by Matt Brown, McClatchy : govtech – excerpt
As the Sonoma-Marin Area Rail Transit builds the tracks for commuter service, businesses along the line are upset at losing direct access to freight service, which can increase property values and save shipping costs.
… The Lagunitas Brewing line is one of a handful of rail spurs that have been shut off as SMART builds the tracks for commuter service. Businesses along the line are upset at losing direct access to freight service, which can increase property values and save shipping costs.
SMART says some spurs need to disappear to meet federal safety guidelines. The rail authority is upgrading some spurs that serve legitimate businesses but can’t afford to restore all the switches.
The issue highlights the challenges of operating a passenger rail system on a corridor shared with freight service and the competing interests and constituents of each…
SMART, which owns the right-of-way, is building the $427 million commuter rail system from San Rafael to Airport Boulevard north of Santa Rosa. It has an agreement with the North Coast Railroad Authority, the public agency that oversees freight service on the line, to restore spurs to businesses that need them, said Farhad Mansourian, SMART general manager.
After laying dormant for a decade, freight rail restarted in 2011 from Windsor to Schellville, where trains connect with other lines heading east. At the time, property owners along the line expressed interest in connecting to the freight network.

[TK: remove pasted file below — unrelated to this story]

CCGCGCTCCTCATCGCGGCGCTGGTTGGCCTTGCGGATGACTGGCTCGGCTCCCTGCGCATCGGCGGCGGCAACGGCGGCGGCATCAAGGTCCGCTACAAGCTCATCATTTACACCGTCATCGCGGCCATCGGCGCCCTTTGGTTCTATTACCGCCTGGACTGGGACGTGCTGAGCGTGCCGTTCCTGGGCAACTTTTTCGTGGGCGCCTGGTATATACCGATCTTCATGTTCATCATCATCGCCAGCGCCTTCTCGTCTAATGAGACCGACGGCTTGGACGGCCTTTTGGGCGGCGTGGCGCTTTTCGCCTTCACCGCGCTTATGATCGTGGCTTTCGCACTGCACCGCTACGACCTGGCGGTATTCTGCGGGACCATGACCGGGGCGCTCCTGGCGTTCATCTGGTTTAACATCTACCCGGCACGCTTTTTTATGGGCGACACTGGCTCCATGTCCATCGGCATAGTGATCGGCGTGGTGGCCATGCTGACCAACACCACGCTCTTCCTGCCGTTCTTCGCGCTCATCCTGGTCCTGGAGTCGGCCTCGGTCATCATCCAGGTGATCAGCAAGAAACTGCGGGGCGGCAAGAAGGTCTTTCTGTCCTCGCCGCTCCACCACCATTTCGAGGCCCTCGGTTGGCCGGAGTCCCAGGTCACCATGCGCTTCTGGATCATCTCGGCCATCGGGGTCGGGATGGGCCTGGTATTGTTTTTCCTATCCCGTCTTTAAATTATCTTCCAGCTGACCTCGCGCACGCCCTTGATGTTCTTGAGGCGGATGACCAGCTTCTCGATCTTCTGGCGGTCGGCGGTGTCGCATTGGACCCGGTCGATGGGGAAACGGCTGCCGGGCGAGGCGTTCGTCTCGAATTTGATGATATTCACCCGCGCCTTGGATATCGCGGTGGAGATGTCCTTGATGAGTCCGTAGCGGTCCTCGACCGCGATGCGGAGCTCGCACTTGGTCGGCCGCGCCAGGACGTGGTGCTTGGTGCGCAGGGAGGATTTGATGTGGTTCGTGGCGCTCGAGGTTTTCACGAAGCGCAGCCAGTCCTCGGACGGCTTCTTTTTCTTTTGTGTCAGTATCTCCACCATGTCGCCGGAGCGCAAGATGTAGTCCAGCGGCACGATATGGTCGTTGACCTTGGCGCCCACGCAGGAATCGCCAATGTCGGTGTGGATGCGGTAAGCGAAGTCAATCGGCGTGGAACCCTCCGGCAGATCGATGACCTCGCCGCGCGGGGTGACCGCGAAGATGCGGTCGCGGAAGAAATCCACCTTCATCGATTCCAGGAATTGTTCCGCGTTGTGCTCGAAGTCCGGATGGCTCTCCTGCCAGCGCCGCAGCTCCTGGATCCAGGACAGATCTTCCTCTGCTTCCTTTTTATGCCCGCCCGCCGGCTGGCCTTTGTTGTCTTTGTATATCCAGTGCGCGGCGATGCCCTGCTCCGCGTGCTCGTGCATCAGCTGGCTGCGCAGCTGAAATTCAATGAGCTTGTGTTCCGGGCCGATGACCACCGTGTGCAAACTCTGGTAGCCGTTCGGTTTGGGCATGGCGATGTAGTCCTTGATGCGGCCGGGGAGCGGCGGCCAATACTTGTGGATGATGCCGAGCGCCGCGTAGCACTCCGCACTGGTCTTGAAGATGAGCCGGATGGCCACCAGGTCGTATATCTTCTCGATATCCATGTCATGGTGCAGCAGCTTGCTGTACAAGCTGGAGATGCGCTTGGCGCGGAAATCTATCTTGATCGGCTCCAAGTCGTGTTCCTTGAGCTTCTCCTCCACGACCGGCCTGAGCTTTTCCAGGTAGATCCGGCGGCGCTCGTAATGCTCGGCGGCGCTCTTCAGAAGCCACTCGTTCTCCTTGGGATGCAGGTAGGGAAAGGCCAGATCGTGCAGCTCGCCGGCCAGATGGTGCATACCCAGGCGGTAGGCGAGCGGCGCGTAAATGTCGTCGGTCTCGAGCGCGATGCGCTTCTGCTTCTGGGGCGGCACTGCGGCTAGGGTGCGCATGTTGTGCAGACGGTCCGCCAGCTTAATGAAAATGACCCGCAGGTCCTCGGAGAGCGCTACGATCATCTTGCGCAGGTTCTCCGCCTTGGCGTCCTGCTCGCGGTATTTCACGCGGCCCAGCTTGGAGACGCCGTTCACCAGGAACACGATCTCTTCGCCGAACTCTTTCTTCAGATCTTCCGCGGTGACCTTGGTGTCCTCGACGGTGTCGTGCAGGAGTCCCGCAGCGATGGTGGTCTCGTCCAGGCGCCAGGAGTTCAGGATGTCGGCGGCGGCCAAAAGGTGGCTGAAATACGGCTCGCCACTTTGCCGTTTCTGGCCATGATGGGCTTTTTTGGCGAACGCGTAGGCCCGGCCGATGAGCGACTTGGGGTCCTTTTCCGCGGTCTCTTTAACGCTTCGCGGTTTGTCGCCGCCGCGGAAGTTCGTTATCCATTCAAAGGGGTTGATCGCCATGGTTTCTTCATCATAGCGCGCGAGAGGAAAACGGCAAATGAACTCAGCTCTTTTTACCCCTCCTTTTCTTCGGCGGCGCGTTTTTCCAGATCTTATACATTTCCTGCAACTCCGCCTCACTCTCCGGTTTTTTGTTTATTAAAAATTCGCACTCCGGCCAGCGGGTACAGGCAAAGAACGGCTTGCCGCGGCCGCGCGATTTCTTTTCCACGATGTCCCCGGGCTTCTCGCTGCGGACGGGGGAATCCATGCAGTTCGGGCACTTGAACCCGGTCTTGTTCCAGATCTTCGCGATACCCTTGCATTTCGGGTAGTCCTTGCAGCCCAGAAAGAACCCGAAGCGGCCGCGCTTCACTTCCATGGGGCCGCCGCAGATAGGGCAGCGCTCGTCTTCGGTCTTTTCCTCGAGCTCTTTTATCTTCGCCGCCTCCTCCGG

“The agreement was that if it was a bona fide business, they get a connection,” Mansourian said. “We are in full support of getting businesses connected to our freight provider. We see each other as partners.”
Businesses that want a rail spur and were not included in the original agreement can ask SMART to install one at the company’s cost, Mansourian said…
The same advantages — a reduced carbon footprint from getting drivers out of their cars — helped sell commuter rail to voters in Sonoma and Marin counties in 2008.
“The public would benefit from getting trucks off the road,” Kantock said. “People should be just as excited about freight rail as they are about passenger rail.”… (more)
Who has the right of way on the rails? Must government choose between passengers and freight or should they compromise and serve both?